• The second point is that even the best leaders can achieve nothing if they are governed by rigid externally set rules.
  • These guidelines are most frequently seen in the form of the pervasive UGC guidelines in India’s higher education ecosystem.
    • Academic leadership entails integrative abilities of breaking departmental silos, aligning different disciplines, and managing multiple stakeholders.
    • Most faculty and researchers have individualistic traits whereas academic leadership calls for collaborative and transformative skills.
    • Academic excellence demands integrative skills across teaching, research and academic administration.
  • But the founders of universities, their chancellors, and the HR executives who support them lack this capacity.
    • Absence of student evaluation: o The absence of student evaluation is the reason why in many of India’s institutions students complain that teachers get away with shoddy work or, worse still, with just not turning up in class.
  • Students should assess the content and delivery of courses as a result.
    • Research evaluation: o Research evaluation is a more difficult task and existing methods remain contested even globally, but one thing is clear — the current practice in India’s universities based on the UGC’s Academic Performance Indicators(API) is flawed beyond repair.
    • Scoring of publications according to where a paper has been published is known to be misleading when it comes to judging the impact of research on the production of knowledge.  The practice of numerical scoring of research output must be jettisoned for a more holistic approach.
    • Unsatisfactory Faculty and Student Talent Sourcing: o Selection interviews are frequently superficial, lasting no more than 30 minutes for senior positions and only focusing on the candidate’s prior experience without any probing questions to gauge their potential for academic leadership.
    • Poor Governance: One way to understand the difference between regulation and governance is to consider that, while the former is preventative and uses control to achieve its goals, the latter seeks to improve the current situation.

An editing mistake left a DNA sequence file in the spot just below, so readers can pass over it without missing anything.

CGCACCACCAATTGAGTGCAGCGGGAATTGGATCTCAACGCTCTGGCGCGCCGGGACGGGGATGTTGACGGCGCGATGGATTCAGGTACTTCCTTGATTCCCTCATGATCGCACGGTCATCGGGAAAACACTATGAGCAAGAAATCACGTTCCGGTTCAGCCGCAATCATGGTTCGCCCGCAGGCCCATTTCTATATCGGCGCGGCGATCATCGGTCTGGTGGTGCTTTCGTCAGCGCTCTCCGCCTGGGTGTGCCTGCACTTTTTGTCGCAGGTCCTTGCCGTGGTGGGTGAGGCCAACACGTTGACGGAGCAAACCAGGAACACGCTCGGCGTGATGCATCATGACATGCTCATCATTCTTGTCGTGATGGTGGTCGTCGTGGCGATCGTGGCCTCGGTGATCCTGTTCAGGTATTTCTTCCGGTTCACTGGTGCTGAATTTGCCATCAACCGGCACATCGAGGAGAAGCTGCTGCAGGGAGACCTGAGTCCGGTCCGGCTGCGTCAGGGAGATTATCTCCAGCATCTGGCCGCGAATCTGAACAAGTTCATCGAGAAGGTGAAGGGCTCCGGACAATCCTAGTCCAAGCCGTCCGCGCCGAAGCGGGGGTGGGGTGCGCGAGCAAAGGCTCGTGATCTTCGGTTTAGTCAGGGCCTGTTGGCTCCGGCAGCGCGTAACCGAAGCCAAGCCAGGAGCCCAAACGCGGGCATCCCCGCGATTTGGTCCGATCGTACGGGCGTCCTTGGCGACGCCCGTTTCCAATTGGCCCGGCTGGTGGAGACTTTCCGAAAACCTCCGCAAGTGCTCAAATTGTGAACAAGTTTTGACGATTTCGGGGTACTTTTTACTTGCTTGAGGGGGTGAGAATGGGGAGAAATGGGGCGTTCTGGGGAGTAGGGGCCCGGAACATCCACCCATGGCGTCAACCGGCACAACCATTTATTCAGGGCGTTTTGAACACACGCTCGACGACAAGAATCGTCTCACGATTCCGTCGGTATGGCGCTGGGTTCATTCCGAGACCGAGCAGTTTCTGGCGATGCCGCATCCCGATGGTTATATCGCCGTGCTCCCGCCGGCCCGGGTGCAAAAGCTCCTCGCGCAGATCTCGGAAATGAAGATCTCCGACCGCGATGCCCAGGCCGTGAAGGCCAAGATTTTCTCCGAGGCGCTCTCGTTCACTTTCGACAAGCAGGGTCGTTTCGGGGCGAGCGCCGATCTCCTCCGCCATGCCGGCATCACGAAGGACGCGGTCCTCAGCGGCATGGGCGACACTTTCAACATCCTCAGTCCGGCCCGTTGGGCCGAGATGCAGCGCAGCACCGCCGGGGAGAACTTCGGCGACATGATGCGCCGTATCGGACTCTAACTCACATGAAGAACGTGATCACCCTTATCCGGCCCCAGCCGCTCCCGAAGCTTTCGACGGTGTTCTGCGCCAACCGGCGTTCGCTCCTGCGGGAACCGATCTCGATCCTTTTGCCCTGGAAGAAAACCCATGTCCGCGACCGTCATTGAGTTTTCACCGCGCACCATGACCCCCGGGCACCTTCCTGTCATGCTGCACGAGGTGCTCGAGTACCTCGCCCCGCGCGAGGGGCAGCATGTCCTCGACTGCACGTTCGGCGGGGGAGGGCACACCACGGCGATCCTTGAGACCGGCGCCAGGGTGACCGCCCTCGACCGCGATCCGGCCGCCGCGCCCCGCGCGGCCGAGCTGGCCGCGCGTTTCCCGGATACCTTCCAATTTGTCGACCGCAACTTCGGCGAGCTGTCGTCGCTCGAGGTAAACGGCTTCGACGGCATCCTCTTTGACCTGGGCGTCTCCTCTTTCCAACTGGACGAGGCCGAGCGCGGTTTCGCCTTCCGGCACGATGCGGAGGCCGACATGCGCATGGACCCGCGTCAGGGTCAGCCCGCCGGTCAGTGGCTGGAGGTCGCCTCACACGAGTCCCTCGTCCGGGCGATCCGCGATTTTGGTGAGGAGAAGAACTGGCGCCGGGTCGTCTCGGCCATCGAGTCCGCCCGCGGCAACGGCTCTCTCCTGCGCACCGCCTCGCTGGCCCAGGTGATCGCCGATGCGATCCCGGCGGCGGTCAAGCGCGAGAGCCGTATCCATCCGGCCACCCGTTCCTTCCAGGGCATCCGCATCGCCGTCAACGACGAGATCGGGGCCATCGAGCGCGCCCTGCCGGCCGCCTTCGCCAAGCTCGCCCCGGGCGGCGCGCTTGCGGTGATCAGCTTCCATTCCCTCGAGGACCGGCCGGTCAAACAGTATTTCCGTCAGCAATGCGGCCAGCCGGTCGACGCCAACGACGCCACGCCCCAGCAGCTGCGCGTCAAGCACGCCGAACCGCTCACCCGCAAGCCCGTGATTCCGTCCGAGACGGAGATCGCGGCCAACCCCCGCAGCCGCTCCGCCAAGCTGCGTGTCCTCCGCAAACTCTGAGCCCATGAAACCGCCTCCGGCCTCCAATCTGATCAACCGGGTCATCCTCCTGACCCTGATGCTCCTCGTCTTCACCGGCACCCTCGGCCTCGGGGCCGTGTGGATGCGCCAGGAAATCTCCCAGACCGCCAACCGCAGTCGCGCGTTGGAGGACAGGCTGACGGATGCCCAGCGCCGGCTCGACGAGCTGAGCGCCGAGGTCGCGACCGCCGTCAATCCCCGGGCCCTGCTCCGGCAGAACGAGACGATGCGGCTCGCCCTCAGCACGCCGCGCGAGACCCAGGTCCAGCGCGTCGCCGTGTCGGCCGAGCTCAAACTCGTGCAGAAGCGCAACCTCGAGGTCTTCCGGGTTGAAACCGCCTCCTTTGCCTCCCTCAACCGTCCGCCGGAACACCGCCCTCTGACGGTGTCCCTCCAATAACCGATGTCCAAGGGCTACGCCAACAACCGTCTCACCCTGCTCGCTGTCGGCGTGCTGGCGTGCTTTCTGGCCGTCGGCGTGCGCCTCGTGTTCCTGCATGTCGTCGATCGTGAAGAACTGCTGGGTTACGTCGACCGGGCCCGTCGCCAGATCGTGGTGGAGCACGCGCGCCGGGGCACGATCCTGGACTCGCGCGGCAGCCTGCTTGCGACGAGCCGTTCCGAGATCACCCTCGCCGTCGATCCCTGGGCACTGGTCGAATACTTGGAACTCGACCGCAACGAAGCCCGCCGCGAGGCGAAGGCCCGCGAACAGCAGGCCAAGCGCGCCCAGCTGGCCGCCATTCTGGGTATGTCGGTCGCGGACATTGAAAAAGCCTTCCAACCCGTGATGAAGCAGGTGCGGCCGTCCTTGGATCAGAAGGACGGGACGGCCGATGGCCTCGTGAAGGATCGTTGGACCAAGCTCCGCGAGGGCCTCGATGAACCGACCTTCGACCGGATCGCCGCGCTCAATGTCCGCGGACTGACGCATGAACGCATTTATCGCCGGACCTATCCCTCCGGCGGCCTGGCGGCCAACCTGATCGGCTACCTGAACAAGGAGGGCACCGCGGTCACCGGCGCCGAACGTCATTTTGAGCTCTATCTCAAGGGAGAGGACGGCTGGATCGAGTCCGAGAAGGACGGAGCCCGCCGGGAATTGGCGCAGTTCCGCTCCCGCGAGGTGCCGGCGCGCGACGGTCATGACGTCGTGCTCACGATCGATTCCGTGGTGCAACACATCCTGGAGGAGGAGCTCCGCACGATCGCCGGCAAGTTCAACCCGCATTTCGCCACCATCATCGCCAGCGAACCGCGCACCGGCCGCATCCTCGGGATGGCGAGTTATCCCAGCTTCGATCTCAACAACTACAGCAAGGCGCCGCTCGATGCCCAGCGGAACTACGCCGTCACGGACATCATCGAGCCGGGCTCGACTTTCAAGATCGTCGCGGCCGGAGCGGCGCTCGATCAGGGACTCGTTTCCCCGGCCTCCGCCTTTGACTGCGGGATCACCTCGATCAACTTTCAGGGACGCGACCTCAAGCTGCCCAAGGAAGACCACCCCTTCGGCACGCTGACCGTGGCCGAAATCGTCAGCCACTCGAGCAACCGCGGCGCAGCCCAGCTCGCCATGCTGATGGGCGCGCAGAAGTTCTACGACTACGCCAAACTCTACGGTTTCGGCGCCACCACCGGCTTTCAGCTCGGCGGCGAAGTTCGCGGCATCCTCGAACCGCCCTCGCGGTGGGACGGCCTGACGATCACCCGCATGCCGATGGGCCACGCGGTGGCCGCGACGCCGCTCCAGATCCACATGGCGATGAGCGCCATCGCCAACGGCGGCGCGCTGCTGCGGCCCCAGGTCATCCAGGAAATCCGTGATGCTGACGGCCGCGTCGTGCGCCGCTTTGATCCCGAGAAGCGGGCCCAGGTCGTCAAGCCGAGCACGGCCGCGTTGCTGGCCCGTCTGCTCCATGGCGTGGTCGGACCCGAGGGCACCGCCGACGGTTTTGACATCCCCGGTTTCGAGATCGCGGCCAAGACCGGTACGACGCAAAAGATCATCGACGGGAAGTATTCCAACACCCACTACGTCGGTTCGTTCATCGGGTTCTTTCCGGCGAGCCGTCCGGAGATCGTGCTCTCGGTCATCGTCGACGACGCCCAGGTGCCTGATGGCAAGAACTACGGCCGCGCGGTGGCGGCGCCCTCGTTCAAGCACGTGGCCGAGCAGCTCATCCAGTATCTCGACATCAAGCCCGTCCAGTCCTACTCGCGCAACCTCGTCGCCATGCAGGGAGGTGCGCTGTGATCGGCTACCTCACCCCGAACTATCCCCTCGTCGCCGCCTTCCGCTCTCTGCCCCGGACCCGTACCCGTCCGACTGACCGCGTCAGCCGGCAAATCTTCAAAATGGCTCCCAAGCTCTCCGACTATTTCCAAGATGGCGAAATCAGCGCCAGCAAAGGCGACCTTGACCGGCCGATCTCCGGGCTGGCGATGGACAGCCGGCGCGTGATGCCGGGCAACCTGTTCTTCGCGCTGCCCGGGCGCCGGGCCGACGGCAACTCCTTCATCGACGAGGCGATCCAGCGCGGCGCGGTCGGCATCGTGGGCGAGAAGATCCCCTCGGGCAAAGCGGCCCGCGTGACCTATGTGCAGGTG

• Given their colonial provenance, many of India’s public institutions are heavily loaded towards control by a rule-bound bureaucracy without the incentive to bring about a change for the better.
    • Most HEIs suffer from poor governance because they ignore factors like participation, responsiveness, transparency, consensus, and inclusivity.
    • Overcentralization, bureaucratic structures, and a dearth of professionalism, accountability, and transparency present difficulties for Indian education management.
    • Political Aspect: Political influence is problematic and a problem in higher education. Governing bodies do not want any political influence or interference in their affairs.
    • The dominant political figures now have a significant voice in university governing bodies.
    • Investment in Building rather than People: Sadly, the majority of privately run HEIs place more of their money into infrastructure, equipment, and software than they do into their students.
  • They don’t realise that inspiring teachers are what help students learn, not physical structures.

Higher Education NEP 2020 Provisions

  • NEP-2020 has significantly altered governance and institutional reforms with the goal of establishing multidisciplinary colleges, universities, and clusters of higher education institutions by tying in with the impending industrial revolution for the creation of skilled jobs and expanding employment opportunities.
    • National Research Foundation (NRF): o Founded with the goal of supporting excellent research and actively fostering it in colleges and universities.
    • National Testing Agency (NTA): o The admission system for all the universities and the undergraduate HEIs will be preferably through National Testing Agency (NTA) in order to reduce the burden of several overlapping examinations conducted by HEIs separately.